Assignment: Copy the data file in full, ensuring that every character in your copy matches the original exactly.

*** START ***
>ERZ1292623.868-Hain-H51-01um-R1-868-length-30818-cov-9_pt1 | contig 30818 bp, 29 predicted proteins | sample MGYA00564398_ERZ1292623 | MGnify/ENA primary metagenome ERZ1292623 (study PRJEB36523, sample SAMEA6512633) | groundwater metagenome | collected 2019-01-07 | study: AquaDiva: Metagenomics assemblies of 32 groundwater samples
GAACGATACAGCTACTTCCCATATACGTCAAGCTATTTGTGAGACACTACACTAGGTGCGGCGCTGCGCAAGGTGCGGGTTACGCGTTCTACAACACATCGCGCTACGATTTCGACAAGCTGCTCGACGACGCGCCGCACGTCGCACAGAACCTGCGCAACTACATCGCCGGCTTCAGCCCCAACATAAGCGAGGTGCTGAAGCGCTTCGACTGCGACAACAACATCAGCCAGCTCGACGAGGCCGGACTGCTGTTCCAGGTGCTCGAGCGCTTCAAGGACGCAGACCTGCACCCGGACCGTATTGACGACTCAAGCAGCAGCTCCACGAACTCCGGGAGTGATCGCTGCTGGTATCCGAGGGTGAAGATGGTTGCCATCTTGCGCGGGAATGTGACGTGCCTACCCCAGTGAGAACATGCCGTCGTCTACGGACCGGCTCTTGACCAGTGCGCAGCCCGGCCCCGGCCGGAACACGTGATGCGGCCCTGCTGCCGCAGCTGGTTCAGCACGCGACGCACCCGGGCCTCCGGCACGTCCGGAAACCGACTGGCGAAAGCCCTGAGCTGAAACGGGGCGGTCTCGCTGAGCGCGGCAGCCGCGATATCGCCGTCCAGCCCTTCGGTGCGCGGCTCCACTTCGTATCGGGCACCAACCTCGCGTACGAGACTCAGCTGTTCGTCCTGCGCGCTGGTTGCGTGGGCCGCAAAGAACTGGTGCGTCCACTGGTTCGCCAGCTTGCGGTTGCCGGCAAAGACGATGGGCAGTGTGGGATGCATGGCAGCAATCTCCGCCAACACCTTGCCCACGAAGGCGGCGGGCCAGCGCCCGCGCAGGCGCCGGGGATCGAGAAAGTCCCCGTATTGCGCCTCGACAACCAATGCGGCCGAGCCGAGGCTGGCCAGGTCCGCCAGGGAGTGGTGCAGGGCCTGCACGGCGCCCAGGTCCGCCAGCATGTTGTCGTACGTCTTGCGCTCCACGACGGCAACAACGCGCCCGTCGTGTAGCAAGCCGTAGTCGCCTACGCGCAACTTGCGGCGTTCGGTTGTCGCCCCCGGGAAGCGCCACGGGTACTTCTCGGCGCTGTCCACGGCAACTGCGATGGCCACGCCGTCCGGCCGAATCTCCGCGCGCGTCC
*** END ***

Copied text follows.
>ERZ1292623.868-Hain-H51-01um-R1-868-length-30818-cov-9_pt1 | contig 30818 bp, 29 predicted proteins | sample MGYA00564398_ERZ1292623 | MGnify/ENA primary metagenome ERZ1292623 (study PRJEB36523, sample SAMEA6512633) | groundwater metagenome | collected 2019-01-07 | study: AquaDiva: Metagenomics assemblies of 32 groundwater samples
GAACGATACAGCTACTTCCCATATACGTCAAGCTATTTGTGAGACACTACACTAGGTGCGGCGCTGCGCAAGGTGCGGGTTACGCGTTCTACAACACATCGCGCTACGATTTCGACAAGCTGCTCGACGACGCGCCGCACGTCGCACAGAACCTGCGCAACTACATCGCCGGCTTCAGCCCCAACATAAGCGAGGTGCTGAAGCGCTTCGACTGCGACAACAACATCAGCCAGCTCGACGAGGCCGGACTGCTGTTCCAGGTGCTCGAGCGCTTCAAGGACGCAGACCTGCACCCGGACCGTATTGACGACTCAAGCAGCAGCTCCACGAACTCCGGGAGTGATCGCTGCTGGTATCCGAGGGTGAAGATGGTTGCCATCTTGCGCGGGAATGTGACGTGCCTACCCCAGTGAGAACATGCCGTCGTCTACGGACCGGCTCTTGACCAGTGCGCAGCCCGGCCCCGGCCGGAACACGTGATGCGGCCCTGCTGCCGCAGCTGGTTCAGCACGCGACGCACCCGGGCCTCCGGCACGTCCGGAAACCGACTGGCGAAAGCCCTGAGCTGAAACGGGGCGGTCTCGCTGAGCGCGGCAGCCGCGATATCGCCGTCCAGCCCTTCGGTGCGCGGCTCCACTTCGTATCGGGCACCAACCTCGCGTACGAGACTCAGCTGTTCGTCCTGCGCGCTGGTTGCGTGGGCCGCAAAGAACTGGTGCGTCCACTGGTTCGCCAGCTTGCGGTTGCCGGCAAAGACGATGGGCAGTGTGGGATGCATGGCAGCAATCTCCGCCAACACCTTGCCCACGAAGGCGGCGGGCCAGCGCCCGCGCAGGCGCCGGGGATCGAGAAAGTCCCCGTATTGCGCCTCGACAACCAATGCGGCCGAGCCGAGGCTGGCCAGGTCCGCCAGGGAGTGGTGCAGGGCCTGCACGGCGCCCAGGTCCGCCAGCATGTTGTCGTACGTCTTGCGCTCCACGACGGCAACAACGCGCCCGTCGTGTAGCAAGCCGTAGTCGCCTACGCGCAACTTGCGGCGTTCGGTTGTCGCCCCCGGGAAGCGCCACGGGTACTTCTCGGCGCTGTCCACGGCAACTGCGATGGCCACGCCGTCCGGCCGAATCTCCGCGCGCGTCC